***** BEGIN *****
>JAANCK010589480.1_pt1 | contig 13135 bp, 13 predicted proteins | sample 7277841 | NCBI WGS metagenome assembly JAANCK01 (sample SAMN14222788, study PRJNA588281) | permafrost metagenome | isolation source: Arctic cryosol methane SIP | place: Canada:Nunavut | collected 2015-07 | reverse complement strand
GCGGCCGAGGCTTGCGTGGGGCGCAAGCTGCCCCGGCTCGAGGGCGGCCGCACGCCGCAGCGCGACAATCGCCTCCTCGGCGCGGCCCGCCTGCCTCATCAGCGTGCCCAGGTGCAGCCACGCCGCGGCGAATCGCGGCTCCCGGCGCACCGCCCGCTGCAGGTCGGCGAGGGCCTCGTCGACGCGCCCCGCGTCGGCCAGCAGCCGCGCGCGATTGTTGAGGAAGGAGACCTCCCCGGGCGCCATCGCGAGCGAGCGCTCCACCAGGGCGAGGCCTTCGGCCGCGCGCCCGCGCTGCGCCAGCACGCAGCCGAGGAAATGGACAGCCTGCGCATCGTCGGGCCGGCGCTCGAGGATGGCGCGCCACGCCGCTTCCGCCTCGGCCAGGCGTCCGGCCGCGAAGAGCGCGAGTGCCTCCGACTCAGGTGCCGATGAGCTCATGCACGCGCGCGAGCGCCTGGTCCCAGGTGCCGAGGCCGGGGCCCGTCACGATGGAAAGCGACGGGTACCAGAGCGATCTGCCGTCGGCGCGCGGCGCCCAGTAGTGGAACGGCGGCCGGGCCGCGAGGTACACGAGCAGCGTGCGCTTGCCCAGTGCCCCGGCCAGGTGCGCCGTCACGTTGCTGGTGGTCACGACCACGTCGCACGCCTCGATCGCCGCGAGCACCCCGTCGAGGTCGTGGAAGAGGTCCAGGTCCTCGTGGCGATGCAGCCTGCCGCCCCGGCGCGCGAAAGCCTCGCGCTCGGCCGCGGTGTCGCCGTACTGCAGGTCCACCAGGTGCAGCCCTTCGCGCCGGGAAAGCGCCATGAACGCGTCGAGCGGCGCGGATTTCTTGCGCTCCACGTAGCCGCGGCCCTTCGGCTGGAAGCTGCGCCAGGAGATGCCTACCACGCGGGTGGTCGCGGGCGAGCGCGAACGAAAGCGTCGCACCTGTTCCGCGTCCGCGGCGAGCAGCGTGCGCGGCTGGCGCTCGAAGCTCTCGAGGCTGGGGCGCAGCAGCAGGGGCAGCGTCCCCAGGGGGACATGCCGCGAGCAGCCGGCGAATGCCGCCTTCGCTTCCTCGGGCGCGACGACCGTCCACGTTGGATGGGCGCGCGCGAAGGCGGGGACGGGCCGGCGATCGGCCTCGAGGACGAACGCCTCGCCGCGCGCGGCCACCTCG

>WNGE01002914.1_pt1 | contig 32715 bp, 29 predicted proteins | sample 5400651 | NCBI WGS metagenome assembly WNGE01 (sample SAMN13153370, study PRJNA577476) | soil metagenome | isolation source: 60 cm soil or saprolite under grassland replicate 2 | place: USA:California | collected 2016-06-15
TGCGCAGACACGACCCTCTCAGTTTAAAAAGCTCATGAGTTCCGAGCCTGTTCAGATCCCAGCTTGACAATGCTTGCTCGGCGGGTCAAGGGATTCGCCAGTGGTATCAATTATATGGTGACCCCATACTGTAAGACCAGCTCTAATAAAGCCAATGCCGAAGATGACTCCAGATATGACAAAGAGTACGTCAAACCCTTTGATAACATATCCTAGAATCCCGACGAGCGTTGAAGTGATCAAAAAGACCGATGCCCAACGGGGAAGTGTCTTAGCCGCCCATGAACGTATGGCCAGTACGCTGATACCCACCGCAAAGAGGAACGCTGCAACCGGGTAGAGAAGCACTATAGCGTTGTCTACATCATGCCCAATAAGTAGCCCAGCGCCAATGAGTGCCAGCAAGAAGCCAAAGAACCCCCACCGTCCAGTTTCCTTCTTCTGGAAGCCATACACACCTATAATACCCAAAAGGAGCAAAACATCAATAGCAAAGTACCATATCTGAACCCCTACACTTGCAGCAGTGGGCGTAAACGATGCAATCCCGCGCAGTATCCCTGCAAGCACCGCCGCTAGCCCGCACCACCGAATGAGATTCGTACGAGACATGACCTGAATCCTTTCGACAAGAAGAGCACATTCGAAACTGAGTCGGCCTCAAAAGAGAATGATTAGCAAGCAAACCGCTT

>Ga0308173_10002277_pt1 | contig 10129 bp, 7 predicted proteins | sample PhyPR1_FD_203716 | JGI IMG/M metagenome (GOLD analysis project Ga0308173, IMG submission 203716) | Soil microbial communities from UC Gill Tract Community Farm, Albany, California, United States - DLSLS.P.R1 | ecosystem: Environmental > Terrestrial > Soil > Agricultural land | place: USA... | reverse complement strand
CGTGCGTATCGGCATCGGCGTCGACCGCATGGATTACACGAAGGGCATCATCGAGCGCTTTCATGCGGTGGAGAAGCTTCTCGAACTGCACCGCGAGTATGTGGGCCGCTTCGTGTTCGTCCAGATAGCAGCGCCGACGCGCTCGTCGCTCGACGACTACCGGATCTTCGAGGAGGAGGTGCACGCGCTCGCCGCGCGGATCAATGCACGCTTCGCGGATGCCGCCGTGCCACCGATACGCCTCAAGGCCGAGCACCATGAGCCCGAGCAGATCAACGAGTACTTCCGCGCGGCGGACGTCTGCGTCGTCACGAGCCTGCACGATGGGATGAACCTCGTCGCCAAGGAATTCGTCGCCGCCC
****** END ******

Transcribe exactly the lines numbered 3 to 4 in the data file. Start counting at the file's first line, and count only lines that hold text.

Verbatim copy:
>WNGE01002914.1_pt1 | contig 32715 bp, 29 predicted proteins | sample 5400651 | NCBI WGS metagenome assembly WNGE01 (sample SAMN13153370, study PRJNA577476) | soil metagenome | isolation source: 60 cm soil or saprolite under grassland replicate 2 | place: USA:California | collected 2016-06-15
TGCGCAGACACGACCCTCTCAGTTTAAAAAGCTCATGAGTTCCGAGCCTGTTCAGATCCCAGCTTGACAATGCTTGCTCGGCGGGTCAAGGGATTCGCCAGTGGTATCAATTATATGGTGACCCCATACTGTAAGACCAGCTCTAATAAAGCCAATGCCGAAGATGACTCCAGATATGACAAAGAGTACGTCAAACCCTTTGATAACATATCCTAGAATCCCGACGAGCGTTGAAGTGATCAAAAAGACCGATGCCCAACGGGGAAGTGTCTTAGCCGCCCATGAACGTATGGCCAGTACGCTGATACCCACCGCAAAGAGGAACGCTGCAACCGGGTAGAGAAGCACTATAGCGTTGTCTACATCATGCCCAATAAGTAGCCCAGCGCCAATGAGTGCCAGCAAGAAGCCAAAGAACCCCCACCGTCCAGTTTCCTTCTTCTGGAAGCCATACACACCTATAATACCCAAAAGGAGCAAAACATCAATAGCAAAGTACCATATCTGAACCCCTACACTTGCAGCAGTGGGCGTAAACGATGCAATCCCGCGCAGTATCCCTGCAAGCACCGCCGCTAGCCCGCACCACCGAATGAGATTCGTACGAGACATGACCTGAATCCTTTCGACAAGAAGAGCACATTCGAAACTGAGTCGGCCTCAAAAGAGAATGATTAGCAAGCAAACCGCTT